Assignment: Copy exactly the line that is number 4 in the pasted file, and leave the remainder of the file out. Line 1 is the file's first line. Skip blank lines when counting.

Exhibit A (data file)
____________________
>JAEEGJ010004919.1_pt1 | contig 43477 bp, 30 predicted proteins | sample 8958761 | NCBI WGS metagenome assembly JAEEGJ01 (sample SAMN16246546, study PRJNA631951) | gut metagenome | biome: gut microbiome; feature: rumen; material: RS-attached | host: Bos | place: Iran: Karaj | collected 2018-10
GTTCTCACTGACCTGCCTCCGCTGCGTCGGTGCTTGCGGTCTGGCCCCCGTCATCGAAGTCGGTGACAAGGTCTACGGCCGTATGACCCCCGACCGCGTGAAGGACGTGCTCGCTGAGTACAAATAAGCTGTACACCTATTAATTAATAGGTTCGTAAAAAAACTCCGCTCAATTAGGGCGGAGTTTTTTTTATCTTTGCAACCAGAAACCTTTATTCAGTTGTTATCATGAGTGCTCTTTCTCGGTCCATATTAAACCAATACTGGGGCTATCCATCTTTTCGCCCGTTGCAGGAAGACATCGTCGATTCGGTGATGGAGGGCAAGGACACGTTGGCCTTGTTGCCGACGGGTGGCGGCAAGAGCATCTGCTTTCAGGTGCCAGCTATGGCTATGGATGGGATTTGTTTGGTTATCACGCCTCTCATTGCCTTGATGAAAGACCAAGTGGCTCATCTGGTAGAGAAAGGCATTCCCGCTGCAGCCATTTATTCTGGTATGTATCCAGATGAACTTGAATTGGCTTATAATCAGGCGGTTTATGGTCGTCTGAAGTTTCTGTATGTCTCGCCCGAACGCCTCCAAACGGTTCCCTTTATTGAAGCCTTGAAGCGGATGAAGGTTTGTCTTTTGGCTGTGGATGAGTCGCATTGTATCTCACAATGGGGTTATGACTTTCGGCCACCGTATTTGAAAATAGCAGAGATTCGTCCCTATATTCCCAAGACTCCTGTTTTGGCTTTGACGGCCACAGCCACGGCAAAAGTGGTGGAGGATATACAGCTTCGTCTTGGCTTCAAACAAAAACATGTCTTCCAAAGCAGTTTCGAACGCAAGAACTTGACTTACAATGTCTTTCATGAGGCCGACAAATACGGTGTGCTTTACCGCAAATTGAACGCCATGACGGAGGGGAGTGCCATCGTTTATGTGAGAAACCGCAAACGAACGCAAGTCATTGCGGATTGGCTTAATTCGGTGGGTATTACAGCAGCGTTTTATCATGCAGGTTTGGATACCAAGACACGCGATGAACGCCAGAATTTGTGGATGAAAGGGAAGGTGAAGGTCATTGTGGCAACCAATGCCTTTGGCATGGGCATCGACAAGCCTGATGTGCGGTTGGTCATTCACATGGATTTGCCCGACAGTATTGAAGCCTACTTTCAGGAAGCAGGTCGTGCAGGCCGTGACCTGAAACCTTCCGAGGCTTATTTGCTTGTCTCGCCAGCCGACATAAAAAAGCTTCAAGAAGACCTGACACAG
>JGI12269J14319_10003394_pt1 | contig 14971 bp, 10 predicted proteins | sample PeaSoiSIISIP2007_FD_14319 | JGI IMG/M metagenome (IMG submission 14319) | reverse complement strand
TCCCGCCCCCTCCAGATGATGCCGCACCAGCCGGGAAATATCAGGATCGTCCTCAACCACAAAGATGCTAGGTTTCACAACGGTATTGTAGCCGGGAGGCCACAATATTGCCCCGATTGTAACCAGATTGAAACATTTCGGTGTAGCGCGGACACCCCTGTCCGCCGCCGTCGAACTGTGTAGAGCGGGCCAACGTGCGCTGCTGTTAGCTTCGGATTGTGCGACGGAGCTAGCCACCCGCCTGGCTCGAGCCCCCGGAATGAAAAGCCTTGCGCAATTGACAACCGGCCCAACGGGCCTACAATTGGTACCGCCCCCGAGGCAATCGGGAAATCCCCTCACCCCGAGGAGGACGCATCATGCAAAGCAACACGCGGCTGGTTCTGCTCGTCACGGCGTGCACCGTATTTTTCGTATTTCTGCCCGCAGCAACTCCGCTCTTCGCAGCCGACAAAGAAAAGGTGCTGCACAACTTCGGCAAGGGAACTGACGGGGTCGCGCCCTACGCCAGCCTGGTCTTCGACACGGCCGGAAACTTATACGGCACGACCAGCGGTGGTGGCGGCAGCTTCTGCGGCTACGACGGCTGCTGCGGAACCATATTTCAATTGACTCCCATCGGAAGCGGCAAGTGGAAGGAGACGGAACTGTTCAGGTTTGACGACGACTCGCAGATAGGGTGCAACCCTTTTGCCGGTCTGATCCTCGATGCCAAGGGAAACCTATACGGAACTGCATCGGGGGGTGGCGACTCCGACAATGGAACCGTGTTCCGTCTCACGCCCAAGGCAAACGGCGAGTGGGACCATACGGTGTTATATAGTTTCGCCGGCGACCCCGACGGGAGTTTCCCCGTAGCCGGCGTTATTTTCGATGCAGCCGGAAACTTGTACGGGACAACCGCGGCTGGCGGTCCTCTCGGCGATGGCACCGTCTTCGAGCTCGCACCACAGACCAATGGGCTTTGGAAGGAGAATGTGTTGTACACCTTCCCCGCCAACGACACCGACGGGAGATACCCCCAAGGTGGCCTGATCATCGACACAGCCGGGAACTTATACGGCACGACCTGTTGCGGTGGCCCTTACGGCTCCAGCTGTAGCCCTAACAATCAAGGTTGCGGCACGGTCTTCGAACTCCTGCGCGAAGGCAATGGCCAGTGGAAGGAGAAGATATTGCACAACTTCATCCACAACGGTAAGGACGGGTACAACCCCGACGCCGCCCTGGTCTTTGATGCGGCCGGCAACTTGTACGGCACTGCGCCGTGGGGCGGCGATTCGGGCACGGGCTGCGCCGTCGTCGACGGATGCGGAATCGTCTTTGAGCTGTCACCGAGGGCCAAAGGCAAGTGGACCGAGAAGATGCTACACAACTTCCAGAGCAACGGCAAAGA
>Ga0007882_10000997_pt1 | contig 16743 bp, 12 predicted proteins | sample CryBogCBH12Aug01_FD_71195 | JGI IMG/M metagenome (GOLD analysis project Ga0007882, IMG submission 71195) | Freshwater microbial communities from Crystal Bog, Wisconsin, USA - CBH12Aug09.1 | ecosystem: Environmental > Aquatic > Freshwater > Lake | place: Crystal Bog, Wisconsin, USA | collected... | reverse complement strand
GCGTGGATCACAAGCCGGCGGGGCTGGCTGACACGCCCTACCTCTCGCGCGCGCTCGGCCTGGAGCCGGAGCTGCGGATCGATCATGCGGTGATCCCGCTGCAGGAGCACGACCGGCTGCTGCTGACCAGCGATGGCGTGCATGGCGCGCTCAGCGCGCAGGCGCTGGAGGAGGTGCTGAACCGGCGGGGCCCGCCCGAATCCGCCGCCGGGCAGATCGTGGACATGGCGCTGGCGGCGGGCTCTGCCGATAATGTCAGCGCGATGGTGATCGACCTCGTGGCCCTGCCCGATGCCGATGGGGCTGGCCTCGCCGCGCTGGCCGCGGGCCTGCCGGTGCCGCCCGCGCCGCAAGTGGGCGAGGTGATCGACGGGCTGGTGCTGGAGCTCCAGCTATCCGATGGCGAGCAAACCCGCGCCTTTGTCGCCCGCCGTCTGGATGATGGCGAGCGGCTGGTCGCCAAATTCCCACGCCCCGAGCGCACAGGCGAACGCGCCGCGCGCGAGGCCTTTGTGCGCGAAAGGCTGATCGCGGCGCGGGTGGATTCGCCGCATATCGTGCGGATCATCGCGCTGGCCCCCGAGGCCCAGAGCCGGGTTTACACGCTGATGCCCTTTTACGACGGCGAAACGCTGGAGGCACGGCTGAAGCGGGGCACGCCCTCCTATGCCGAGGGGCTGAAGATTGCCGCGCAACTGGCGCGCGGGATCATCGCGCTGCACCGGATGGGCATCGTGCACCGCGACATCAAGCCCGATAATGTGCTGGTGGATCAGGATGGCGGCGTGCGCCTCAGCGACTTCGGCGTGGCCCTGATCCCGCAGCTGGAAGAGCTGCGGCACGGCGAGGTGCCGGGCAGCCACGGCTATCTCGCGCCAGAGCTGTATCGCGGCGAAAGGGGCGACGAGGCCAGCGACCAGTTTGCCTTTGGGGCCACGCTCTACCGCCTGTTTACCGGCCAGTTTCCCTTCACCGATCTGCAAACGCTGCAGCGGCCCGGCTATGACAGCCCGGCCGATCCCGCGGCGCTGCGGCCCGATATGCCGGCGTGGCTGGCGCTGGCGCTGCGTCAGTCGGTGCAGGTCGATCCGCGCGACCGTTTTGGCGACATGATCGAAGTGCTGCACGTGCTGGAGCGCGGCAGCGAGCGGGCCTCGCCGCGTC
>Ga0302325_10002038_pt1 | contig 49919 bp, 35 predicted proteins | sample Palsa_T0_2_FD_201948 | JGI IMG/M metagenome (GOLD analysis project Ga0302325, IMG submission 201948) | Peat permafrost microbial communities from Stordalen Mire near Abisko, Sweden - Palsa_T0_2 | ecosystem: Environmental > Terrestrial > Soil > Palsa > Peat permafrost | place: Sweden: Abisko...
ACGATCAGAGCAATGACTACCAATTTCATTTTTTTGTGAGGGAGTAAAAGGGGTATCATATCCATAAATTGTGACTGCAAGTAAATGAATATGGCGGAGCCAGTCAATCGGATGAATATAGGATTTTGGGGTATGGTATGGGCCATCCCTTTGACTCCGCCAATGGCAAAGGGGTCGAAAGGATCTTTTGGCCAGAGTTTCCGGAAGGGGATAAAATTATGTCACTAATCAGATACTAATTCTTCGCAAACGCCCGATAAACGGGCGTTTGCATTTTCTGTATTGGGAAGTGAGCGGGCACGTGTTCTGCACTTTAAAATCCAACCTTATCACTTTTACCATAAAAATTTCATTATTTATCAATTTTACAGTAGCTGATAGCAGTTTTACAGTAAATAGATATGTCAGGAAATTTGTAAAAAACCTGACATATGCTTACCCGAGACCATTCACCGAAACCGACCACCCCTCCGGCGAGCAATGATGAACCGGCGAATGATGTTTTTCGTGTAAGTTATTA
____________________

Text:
TCCCGCCCCCTCCAGATGATGCCGCACCAGCCGGGAAATATCAGGATCGTCCTCAACCACAAAGATGCTAGGTTTCACAACGGTATTGTAGCCGGGAGGCCACAATATTGCCCCGATTGTAACCAGATTGAAACATTTCGGTGTAGCGCGGACACCCCTGTCCGCCGCCGTCGAACTGTGTAGAGCGGGCCAACGTGCGCTGCTGTTAGCTTCGGATTGTGCGACGGAGCTAGCCACCCGCCTGGCTCGAGCCCCCGGAATGAAAAGCCTTGCGCAATTGACAACCGGCCCAACGGGCCTACAATTGGTACCGCCCCCGAGGCAATCGGGAAATCCCCTCACCCCGAGGAGGACGCATCATGCAAAGCAACACGCGGCTGGTTCTGCTCGTCACGGCGTGCACCGTATTTTTCGTATTTCTGCCCGCAGCAACTCCGCTCTTCGCAGCCGACAAAGAAAAGGTGCTGCACAACTTCGGCAAGGGAACTGACGGGGTCGCGCCCTACGCCAGCCTGGTCTTCGACACGGCCGGAAACTTATACGGCACGACCAGCGGTGGTGGCGGCAGCTTCTGCGGCTACGACGGCTGCTGCGGAACCATATTTCAATTGACTCCCATCGGAAGCGGCAAGTGGAAGGAGACGGAACTGTTCAGGTTTGACGACGACTCGCAGATAGGGTGCAACCCTTTTGCCGGTCTGATCCTCGATGCCAAGGGAAACCTATACGGAACTGCATCGGGGGGTGGCGACTCCGACAATGGAACCGTGTTCCGTCTCACGCCCAAGGCAAACGGCGAGTGGGACCATACGGTGTTATATAGTTTCGCCGGCGACCCCGACGGGAGTTTCCCCGTAGCCGGCGTTATTTTCGATGCAGCCGGAAACTTGTACGGGACAACCGCGGCTGGCGGTCCTCTCGGCGATGGCACCGTCTTCGAGCTCGCACCACAGACCAATGGGCTTTGGAAGGAGAATGTGTTGTACACCTTCCCCGCCAACGACACCGACGGGAGATACCCCCAAGGTGGCCTGATCATCGACACAGCCGGGAACTTATACGGCACGACCTGTTGCGGTGGCCCTTACGGCTCCAGCTGTAGCCCTAACAATCAAGGTTGCGGCACGGTCTTCGAACTCCTGCGCGAAGGCAATGGCCAGTGGAAGGAGAAGATATTGCACAACTTCATCCACAACGGTAAGGACGGGTACAACCCCGACGCCGCCCTGGTCTTTGATGCGGCCGGCAACTTGTACGGCACTGCGCCGTGGGGCGGCGATTCGGGCACGGGCTGCGCCGTCGTCGACGGATGCGGAATCGTCTTTGAGCTGTCACCGAGGGCCAAAGGCAAGTGGACCGAGAAGATGCTACACAACTTCCAGAGCAACGGCAAAGA